Following the original research undertaken at Bucks New University, the work has extended to The Neurology Department at Newcastle Royal Victoria Infirmary (2). The Neurology Department is the national centre for rare, inherited mitochondrial diseases directed by Professor Douglas Turnbull. In addition to numerous clinical examinations that patients with mitochondrial diseases undergo during their appointment, many of them undergo maximal graded cardiopulmonary exercise testing with non-invasive gas exchange and central haemodynamic measurements such as cardiac output and cardiac power output. This examination helps clinicians to identify causes of exercise intolerance which is a clinical hallmark of patients with mitochondrial disorders. It further helps clinicians to manage disease and advise appropriate pharmacological and physiological therapies known to improve clinical symptoms and exercise intolerance. Our work has directly impacted on the Institute for Ageing and Health at Newcastle University, Europe's largest Institute for Ageing. This Institute now has a number of clinical groups studying the heart's functional capacity using CPO and adopting the procedures we developed to measure the limitations to everyday functioning and exercise, non-invasively. These clinical groups include metabolic diseases (e.g. type 2 diabetes, non-alcoholic liver disease, biliary cirrhosis), neuromuscular disorders (e.g. mitochondrial diseases) and ageing and age related diseases (e.g. Parkinson's) (4)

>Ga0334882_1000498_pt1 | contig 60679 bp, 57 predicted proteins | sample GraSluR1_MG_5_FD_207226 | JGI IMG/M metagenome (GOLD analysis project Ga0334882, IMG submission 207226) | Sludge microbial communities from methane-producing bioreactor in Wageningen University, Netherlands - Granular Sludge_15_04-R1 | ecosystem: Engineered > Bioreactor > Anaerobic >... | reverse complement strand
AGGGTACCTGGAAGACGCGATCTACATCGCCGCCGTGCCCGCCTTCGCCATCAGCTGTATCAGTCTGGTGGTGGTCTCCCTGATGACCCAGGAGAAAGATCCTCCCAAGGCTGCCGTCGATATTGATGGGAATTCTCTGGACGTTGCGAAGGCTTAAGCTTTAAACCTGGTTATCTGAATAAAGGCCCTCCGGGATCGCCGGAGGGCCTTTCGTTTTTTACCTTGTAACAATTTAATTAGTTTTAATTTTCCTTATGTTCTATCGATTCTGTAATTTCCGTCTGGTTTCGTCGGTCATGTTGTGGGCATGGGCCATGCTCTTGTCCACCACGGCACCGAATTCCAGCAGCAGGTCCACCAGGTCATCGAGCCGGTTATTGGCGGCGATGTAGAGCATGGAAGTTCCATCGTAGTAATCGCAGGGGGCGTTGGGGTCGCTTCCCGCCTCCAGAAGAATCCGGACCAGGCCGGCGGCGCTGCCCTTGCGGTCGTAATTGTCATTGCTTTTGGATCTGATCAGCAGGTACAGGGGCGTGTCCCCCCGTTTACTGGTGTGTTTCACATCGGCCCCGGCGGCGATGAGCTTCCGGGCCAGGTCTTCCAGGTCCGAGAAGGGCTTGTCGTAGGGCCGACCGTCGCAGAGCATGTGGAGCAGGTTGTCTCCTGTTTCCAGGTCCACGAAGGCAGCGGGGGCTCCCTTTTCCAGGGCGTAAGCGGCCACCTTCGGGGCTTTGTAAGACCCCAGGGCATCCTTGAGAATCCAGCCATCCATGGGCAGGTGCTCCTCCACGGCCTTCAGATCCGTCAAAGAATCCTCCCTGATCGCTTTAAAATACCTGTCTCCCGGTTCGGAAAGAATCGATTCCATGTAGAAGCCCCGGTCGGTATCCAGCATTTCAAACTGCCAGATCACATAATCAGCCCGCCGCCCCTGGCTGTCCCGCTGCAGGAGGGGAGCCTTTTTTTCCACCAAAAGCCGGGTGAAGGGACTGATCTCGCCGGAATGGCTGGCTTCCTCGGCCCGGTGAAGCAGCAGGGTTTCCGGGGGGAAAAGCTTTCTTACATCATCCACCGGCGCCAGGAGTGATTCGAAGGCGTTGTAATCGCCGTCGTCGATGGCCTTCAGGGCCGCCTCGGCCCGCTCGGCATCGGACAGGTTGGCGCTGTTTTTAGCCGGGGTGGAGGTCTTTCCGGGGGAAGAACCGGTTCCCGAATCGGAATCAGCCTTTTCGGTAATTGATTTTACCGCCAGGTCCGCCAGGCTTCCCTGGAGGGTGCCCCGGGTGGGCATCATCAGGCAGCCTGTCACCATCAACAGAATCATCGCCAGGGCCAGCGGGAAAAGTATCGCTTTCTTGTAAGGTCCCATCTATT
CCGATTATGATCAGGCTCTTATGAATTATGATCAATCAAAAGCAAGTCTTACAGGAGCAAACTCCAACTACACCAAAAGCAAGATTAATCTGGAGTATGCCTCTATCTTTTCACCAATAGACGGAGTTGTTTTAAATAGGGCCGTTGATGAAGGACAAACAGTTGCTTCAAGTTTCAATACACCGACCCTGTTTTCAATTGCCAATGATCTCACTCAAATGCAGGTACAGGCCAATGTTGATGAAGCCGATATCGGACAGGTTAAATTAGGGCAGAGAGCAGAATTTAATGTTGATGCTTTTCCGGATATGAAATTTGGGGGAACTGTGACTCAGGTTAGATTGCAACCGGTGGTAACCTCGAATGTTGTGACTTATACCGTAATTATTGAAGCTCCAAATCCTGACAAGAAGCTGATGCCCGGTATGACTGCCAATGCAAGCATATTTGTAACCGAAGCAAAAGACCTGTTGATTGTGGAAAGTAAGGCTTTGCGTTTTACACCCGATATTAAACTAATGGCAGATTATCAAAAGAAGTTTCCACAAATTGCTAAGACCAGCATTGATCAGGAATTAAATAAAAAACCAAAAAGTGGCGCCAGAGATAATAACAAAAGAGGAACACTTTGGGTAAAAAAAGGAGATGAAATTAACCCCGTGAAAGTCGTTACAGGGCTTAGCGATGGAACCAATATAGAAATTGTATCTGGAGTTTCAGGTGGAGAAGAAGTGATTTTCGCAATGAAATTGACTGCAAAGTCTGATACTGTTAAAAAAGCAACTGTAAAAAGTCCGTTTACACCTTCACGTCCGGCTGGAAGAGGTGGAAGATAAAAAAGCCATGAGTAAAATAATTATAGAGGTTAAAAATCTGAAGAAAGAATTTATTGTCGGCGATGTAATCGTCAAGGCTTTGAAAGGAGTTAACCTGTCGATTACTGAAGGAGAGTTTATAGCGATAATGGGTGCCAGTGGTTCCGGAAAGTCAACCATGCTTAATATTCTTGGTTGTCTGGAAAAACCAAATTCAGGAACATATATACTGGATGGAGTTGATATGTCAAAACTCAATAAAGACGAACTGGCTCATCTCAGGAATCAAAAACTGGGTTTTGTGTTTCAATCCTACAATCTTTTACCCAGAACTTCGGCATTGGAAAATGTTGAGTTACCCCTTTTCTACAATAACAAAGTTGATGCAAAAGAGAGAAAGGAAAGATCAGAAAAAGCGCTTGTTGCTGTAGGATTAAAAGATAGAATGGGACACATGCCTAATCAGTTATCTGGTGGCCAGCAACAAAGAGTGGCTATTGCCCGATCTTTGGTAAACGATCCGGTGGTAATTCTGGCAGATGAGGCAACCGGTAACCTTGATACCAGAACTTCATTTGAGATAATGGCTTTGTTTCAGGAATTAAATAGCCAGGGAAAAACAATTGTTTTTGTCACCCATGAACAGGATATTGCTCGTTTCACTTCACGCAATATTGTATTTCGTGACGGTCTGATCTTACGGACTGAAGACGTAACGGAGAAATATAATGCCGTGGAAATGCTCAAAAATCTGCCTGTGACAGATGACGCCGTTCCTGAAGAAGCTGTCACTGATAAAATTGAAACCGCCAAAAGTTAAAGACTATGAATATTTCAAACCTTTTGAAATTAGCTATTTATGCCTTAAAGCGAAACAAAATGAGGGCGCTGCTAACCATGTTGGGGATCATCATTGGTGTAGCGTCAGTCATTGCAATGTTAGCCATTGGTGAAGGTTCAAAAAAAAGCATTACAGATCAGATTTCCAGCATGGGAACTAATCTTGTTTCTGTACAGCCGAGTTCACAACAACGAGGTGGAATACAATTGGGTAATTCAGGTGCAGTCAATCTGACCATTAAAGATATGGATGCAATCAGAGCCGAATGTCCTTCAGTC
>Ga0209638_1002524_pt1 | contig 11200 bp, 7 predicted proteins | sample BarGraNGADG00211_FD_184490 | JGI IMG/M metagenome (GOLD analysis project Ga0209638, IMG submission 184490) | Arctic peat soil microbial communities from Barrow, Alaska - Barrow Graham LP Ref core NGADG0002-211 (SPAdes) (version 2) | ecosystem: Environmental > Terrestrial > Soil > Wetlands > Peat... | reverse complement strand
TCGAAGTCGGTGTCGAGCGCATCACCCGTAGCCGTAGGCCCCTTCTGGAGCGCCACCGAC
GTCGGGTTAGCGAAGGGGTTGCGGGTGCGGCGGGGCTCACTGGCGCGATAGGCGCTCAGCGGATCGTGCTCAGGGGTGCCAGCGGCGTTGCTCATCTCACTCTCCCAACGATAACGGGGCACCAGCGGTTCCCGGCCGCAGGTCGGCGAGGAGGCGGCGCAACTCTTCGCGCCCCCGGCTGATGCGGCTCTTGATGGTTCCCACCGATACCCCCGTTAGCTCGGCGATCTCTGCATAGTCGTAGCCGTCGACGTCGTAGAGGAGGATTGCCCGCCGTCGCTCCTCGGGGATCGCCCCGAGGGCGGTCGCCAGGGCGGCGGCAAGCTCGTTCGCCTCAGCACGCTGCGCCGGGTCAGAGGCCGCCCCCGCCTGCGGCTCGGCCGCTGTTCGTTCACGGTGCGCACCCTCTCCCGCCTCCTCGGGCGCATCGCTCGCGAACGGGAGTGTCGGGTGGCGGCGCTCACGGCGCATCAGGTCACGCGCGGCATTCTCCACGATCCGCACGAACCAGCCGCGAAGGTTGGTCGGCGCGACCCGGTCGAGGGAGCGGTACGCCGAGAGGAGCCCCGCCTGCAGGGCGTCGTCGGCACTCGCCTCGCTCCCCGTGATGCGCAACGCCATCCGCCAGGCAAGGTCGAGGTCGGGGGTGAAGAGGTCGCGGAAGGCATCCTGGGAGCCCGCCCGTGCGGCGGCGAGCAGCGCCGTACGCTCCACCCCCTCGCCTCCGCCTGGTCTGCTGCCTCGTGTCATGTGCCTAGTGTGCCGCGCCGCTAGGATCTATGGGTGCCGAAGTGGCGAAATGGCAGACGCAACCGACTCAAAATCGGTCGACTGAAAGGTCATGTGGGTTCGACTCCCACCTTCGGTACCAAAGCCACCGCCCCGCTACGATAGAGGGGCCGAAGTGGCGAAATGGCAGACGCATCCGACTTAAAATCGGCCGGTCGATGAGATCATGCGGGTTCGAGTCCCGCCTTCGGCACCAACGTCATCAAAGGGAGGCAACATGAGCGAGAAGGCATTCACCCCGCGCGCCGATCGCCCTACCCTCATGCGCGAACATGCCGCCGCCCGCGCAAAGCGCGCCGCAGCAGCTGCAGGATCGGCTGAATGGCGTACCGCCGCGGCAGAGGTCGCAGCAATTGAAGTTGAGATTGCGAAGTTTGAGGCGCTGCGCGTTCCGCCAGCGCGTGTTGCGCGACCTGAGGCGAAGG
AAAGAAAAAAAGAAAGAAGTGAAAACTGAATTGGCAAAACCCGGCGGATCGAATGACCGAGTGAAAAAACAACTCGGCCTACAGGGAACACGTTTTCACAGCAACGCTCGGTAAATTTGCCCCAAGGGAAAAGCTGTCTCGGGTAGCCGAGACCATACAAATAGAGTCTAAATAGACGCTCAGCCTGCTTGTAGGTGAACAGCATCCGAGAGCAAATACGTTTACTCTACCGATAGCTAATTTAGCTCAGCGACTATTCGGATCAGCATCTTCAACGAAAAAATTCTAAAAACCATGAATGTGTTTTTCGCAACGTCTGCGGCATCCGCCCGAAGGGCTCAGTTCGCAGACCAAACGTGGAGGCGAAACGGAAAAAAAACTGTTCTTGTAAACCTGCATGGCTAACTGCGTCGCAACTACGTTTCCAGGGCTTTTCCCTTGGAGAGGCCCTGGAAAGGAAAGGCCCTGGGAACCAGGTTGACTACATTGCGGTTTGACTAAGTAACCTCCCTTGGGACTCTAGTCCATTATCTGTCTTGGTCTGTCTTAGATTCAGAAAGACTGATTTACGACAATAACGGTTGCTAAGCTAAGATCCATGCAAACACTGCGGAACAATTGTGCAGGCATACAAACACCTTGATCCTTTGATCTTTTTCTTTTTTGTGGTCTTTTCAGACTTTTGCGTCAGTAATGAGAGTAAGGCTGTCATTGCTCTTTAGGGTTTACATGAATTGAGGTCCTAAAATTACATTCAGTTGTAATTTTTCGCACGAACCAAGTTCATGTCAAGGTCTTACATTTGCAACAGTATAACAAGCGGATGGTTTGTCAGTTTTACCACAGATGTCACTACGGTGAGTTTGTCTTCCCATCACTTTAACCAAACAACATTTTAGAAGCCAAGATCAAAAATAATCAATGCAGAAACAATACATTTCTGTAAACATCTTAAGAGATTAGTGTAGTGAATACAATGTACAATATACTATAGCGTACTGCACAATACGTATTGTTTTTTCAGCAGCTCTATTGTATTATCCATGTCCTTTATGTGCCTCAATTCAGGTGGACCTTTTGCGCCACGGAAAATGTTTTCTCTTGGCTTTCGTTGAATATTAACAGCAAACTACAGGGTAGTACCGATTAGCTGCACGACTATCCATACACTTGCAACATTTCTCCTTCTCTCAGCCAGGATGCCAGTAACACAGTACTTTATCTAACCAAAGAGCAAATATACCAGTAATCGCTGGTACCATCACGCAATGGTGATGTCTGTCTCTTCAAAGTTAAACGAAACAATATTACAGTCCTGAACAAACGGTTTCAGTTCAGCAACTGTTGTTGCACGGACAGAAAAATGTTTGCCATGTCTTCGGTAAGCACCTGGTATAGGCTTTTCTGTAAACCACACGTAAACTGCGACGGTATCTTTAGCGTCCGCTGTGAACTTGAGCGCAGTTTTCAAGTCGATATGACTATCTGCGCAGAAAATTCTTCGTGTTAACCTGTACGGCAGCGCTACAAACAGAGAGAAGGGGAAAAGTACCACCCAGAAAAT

Further evidence for the impact of our work on CPO is the adoption of the procedure at two international hospitals and research centres, both at the personal invitation of Prof Sir Magdi Yacoub. Dr Jakovljevic (4) who worked on CPO at Bucks New University, has been invited to establish the clinical investigation laboratory, using CPO as a routine procedure in the assessment of cardiac patients undergoing open heart surgery at the Magdi Yacoub Heart Foundation supported Aswan Heart Centre in Egypt (5). Cardiopulmonary exercise testing laboratory with non-invasive central haemodynamic measurements was established in October 2012. Since then, all patients who are considered for cardiac surgery undergo exercise testing with cardiac output and cardiac power output reported in conjunction with cardiorespiratory fitness. This helps clinical teams to define cardiac performance and functional capacity of patients and help further with risk stratification. CPO measurement is also used to evaluate patients' recovery following surgery. Dr Jakovljevic will soon be establishing a similar clinical laboratory at the Sidra Medical and Research Center, Doha, Qatar (6). Thus the benefit of our work is multinational and will impact on patients both in the UK and Middle East.

Sources to corroborate the impact

  1. Consultant Cardiologist and Medical Director, The Hillingdon Hospital NHS Foundation Trust.
  2. Consultant Neurologist, Royal Victoria Infirmary, Newcastle upon Tyne
  4. Senior Research Associate (Clinical Applied Physiology), Newcastle University Medical School